Trial Details Black's Lavish Living
Saturday, May 26, 2007
As chairman of Hollinger International, Conrad Black lived a lifestyle so lavish that he needed two Park Avenue apartments -- one for him and one for his servants.
His wife, Barbara Amiel Black, had five closets for her evening gowns, $500 shoes and $7,000 handbags in their London townhouse. His chauffeur had a corporate American Express card he used to shop for the couple.
In a criminal trial so far dominated by lawyers parsing the language of corporate filings, what may stick with jurors most are details prosecutors are presenting of the Blacks' personal spending and alleged abuse of company perks. The couple's lifestyle may emerge as a key theme in the remaining weeks of Black's fraud and racketeering trial in Chicago.
"Black's expense practices evidence his attitude that there was no need to distinguish between what belonged to the company and what belonged to the Blacks," said a 2004 report by former Securities and Exchange Commission chairman Richard Breeden, who was asked by Hollinger's board to investigate allegations of wrongdoing by Black and other executives. "In Hollinger's world, everything belonged to the Blacks."
Black, 62, and three co-defendants are charged with stealing $60 million from Hollinger. Prosecutors say the former chief executive treated the company as his personal "piggy bank" from 1997 to 2003.
Amiel Black, 66, a columnist for Canadian magazines, hasn't been charged with any wrongdoing. Prosecutors say Black, who married her in 1992, abused corporate perquisites by billing Hollinger for thousands of their personal expenses. Amiel Black didn't respond to calls to her lawyers seeking comment. Black declined to comment for this article.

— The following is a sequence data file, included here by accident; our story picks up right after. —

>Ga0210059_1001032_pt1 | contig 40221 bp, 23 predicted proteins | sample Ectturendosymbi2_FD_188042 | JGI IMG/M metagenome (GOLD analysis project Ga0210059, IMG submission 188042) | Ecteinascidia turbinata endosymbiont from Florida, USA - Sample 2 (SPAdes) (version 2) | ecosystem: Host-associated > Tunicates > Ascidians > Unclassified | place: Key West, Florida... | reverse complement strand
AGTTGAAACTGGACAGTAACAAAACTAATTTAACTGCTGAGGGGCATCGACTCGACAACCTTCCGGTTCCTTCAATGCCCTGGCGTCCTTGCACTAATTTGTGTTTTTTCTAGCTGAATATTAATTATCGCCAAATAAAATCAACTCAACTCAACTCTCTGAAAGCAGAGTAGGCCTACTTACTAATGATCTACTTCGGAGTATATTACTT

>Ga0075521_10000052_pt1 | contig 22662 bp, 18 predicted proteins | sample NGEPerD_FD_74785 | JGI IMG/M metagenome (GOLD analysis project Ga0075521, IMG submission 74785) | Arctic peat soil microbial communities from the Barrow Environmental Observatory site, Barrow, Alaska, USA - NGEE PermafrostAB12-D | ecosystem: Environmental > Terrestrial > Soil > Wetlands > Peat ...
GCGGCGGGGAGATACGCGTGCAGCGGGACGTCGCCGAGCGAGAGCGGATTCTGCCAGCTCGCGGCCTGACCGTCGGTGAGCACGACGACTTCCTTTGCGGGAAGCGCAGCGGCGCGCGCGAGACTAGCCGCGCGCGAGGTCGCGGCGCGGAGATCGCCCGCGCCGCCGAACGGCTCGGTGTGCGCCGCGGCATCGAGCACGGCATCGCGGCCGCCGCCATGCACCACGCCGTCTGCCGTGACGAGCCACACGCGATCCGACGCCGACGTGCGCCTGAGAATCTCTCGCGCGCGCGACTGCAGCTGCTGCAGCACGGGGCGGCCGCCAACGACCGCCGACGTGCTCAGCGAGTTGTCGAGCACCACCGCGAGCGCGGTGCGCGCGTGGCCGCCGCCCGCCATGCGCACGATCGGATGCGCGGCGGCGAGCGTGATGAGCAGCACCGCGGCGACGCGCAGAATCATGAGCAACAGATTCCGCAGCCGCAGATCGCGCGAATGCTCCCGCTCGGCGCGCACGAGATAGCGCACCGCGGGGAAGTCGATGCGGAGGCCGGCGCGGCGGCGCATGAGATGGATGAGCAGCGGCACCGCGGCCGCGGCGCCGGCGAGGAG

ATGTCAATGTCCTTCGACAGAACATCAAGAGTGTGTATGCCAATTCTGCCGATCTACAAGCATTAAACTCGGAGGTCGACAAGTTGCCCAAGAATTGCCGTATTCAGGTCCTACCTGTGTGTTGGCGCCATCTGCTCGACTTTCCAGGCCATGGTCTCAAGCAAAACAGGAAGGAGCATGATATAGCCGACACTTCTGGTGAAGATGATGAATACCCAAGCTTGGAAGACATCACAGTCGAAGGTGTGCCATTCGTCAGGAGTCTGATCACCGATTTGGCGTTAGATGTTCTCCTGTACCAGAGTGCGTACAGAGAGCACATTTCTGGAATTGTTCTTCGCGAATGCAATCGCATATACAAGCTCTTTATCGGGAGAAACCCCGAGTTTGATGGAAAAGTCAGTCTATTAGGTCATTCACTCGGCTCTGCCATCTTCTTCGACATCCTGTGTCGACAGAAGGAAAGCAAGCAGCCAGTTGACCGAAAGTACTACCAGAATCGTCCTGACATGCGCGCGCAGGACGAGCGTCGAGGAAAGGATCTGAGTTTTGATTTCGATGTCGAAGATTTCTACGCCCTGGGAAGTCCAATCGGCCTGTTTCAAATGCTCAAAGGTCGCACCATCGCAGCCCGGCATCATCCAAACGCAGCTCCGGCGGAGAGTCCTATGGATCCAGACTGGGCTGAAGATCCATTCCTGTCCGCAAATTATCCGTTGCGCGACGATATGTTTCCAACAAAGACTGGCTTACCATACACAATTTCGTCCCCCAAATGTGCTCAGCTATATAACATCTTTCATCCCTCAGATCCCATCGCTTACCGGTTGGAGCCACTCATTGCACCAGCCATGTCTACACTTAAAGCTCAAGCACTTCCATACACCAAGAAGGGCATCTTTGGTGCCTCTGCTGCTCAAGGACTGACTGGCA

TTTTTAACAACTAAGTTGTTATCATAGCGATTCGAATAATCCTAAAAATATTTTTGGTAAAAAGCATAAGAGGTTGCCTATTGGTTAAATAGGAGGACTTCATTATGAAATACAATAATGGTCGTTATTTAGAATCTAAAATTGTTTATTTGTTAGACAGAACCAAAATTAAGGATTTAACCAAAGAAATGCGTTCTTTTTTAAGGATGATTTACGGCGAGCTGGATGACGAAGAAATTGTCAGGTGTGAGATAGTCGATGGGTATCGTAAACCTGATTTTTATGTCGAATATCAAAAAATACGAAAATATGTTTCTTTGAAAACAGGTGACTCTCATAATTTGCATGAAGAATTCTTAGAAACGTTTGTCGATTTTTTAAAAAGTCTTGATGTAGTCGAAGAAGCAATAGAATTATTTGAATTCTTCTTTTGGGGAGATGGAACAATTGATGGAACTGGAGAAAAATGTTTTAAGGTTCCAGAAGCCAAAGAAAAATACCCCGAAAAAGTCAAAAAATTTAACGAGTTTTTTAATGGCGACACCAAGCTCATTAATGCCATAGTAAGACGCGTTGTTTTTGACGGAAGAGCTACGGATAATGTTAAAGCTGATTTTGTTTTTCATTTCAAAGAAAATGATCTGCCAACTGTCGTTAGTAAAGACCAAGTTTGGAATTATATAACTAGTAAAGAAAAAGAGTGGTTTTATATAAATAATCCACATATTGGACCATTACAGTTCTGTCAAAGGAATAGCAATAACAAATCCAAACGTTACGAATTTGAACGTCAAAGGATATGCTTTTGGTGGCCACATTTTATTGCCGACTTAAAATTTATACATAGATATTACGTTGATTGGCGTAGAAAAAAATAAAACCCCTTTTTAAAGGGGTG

Black's allegedly fraudulent acts peaked in late 2000, as did the couple's spending, according to court records. On Nov. 16, 2000, Hollinger completed its $2.1 billion sale of Canadian newspapers to Winnipeg-based CanWest Global Communications.
Prosecutors allege that Black helped divert $51.8 million of the sale proceeds and took $11.9 million for himself.
Five days after the asset sale to CanWest closed, the Blacks were shopping on London's New Bond Street, a half-mile-long roadway lined with exclusive stores, including Chanel, Hermes and Cartier.
On Nov. 21, 2000, the couple stopped at Graff Diamonds, a jeweler specializing in large, precious stones, where they spent $2.6 million on a 26-carat diamond ring, according to court documents. Later that day, the Blacks went to S.J. Phillips, which specializes in antique jewelry. Black spent $604,000 at Phillips on what court documents describe as an "antique pearl and diamond bow brooch."
In a 2003 article for the Canadian women's magazine Fashion Quarterly, Amiel Black wrote about her fondness for both stores and said she had acquired a taste for expensive jewelry: "I found I really liked the stuff," she wrote. She also wrote that after marrying Black, she "vaulted into circles where, for some people, jewelry is a defining attribute, rather like your intelligence or the number of residences you have."
Prosecutors say Black billed Hollinger $1.4 million from 1997 to 2003 to pay the staff of his four homes, including an 11-bedroom townhouse in London, a Toronto mansion on 12 acres, an oceanfront estate in Palm Beach, Fla., and the Manhattan apartments.